Rename Pershing Square
Rename Pershing Square
LA City Council Members:
Amidst a historic fight against anti-Asian violence & uprising for Black liberation, racist memorials are once again in the international media spotlight. Most of the attention is focused on Confederate and conquistador statues, and Pershing Square has its place alongside them. Its namesake, General John Pershing, has no ties to Los Angeles whatsoever, but is known for genocidal campaigns against communities dear to Los Angeles (Filipino, Native American, Muslim, Korean and Mexican).
From his extermination campaigns against the Apache and Sioux tribes in the late 1800s, to the Spanish American war where the U.S. seized colonies like the Philippines from Spain, to supporting Imperial Japan’s conquest in the Russo-Japanese War in 1905, to the massacres of Mexican revolutionaries during the search for Pancho Villa in the 1910’s and many more rampages, Pershing laid a trail of devastation across the world.
Pershing Square has gone through several renamings before: from St. Vincent’s Park (1867), to Los Angeles Park (1870), to 6th Street Park (1886), to Central Park (1890’s), before finally being named Pershing Square in November 1918 to commemorate the U.S.’s victory in World War I.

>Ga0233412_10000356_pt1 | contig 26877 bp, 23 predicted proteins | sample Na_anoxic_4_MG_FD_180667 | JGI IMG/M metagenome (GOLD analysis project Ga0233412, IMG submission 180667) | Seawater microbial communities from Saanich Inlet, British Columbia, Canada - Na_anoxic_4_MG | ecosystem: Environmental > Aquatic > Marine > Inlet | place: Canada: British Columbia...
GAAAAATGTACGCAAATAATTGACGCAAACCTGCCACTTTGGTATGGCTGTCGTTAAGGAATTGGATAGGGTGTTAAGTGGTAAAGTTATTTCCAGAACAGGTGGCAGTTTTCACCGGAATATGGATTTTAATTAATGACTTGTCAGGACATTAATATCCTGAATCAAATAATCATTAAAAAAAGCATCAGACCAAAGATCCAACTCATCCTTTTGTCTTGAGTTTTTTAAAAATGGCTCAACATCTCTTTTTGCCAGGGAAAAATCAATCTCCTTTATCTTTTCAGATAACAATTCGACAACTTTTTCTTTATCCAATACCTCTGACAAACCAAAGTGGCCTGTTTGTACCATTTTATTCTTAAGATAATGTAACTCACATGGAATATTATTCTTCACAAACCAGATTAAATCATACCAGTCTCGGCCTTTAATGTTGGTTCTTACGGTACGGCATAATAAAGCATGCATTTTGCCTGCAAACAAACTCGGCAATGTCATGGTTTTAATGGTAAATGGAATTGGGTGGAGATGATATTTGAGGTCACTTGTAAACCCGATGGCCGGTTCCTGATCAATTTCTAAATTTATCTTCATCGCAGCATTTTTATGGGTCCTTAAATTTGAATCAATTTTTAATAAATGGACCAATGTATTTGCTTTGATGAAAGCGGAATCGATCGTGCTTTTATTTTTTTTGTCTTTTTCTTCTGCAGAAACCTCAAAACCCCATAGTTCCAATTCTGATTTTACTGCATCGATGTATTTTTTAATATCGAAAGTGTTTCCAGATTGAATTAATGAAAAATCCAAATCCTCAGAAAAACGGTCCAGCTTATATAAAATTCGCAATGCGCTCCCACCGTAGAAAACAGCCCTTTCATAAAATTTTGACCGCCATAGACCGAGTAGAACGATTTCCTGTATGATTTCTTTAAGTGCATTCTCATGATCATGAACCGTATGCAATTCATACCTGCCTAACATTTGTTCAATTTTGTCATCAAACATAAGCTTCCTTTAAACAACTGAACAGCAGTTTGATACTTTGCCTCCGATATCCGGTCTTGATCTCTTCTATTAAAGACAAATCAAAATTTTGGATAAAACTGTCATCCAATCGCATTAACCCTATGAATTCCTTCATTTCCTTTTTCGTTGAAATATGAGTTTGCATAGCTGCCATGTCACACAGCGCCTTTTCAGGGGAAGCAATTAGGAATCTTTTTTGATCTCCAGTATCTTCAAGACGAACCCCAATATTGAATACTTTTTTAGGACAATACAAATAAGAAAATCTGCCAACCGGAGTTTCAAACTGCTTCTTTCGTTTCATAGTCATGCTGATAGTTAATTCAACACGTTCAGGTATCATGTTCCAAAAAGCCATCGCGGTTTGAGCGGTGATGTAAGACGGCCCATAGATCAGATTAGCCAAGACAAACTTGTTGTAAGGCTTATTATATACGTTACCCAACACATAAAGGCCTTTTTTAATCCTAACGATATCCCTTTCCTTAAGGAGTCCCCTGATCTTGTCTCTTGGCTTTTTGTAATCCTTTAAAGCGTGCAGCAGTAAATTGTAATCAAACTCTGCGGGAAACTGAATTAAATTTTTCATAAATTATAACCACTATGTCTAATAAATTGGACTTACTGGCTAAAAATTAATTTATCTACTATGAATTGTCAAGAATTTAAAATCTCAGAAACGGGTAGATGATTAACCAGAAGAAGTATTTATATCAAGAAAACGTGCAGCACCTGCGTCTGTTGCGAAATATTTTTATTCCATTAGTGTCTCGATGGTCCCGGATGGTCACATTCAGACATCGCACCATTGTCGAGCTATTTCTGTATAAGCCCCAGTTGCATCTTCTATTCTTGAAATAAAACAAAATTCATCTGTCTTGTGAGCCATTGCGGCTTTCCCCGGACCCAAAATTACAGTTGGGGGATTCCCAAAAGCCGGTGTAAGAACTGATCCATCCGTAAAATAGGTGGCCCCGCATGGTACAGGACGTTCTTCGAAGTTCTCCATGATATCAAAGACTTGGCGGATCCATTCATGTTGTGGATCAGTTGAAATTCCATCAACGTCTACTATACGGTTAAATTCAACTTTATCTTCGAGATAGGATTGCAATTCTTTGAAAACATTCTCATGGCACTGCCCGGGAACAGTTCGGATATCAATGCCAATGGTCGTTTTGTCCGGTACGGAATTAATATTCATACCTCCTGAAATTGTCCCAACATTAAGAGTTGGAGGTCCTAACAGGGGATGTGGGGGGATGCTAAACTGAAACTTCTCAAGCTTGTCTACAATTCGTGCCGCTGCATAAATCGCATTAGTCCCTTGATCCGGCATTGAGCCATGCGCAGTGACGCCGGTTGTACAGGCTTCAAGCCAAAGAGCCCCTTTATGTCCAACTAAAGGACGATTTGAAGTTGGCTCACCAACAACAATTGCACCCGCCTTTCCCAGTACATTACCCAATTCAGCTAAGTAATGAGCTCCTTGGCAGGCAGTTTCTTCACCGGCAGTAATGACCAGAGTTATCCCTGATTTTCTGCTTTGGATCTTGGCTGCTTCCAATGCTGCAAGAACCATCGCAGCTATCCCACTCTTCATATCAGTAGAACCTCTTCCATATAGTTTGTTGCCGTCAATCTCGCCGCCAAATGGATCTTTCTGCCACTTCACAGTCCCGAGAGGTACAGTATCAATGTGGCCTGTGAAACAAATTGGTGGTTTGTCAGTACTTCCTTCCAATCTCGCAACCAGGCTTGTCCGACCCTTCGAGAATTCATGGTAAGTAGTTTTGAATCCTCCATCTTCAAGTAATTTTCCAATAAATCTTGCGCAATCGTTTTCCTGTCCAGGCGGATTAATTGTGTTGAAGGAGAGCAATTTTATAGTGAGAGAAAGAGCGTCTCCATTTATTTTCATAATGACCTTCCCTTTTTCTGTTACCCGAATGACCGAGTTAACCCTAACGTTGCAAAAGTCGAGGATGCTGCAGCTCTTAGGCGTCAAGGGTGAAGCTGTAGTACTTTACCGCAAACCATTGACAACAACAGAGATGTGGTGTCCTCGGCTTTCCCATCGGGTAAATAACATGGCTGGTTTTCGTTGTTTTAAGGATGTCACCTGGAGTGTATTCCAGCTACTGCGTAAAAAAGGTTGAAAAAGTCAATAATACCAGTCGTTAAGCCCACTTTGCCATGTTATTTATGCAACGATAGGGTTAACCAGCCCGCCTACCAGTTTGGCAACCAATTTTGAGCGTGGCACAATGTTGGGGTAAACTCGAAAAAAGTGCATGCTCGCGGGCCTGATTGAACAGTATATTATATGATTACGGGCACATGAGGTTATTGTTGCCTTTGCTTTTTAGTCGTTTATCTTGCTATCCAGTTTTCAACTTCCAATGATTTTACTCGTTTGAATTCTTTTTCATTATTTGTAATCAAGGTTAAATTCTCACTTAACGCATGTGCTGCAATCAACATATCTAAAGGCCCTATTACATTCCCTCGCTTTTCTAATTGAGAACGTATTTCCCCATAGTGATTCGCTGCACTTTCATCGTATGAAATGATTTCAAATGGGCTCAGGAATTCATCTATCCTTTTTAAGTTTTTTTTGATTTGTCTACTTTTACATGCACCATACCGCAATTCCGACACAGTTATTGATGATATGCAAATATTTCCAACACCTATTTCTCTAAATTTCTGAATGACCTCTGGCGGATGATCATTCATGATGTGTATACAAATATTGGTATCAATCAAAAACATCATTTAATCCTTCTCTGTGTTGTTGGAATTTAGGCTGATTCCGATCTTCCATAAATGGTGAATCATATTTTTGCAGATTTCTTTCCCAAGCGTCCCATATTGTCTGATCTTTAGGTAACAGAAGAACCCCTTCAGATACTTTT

It’s time for Los Angeles to finally rename Pershing Square and stop glorifying white supremacy. We call for Pershing Square to be renamed Lawson Square, in honor of the civil rights legend who actually is dear to LA history.
Rev. Lawson was most recently seen widely across the United States, for his powerful speech at the funeral for John Lewis. He was one of the central leaders of the civil rights movement; a core strategist of the history-changing Freedom Rides & desegregation sit-ins; led the campaign to remove “whites only” signs in Nashville; and a close collaborator with MLK.
In 1974 he moved to Los Angeles as pastor of the progressive Holman United Methodist Church, which he offered as a hub of social justice organizing. He later spent many years as Chairman of LA labor organization, Clergy and Laity United for Economic Justice (CLUE).
In 2010, he created the Civil Discourse and Social Change Initiative at California State University Northridge's. Rev. Lawson’s entire life has been dedicated to the ideals of peace, equality, friendship and justice. He is a powerhouse of history, a giant of the civil rights movement, and a symbol of unity; someone LA can be proud to have honored in the heart of our city. Rename Pershing square to Lawson Square and let this public space represent freedom, justice, and equality, not racism.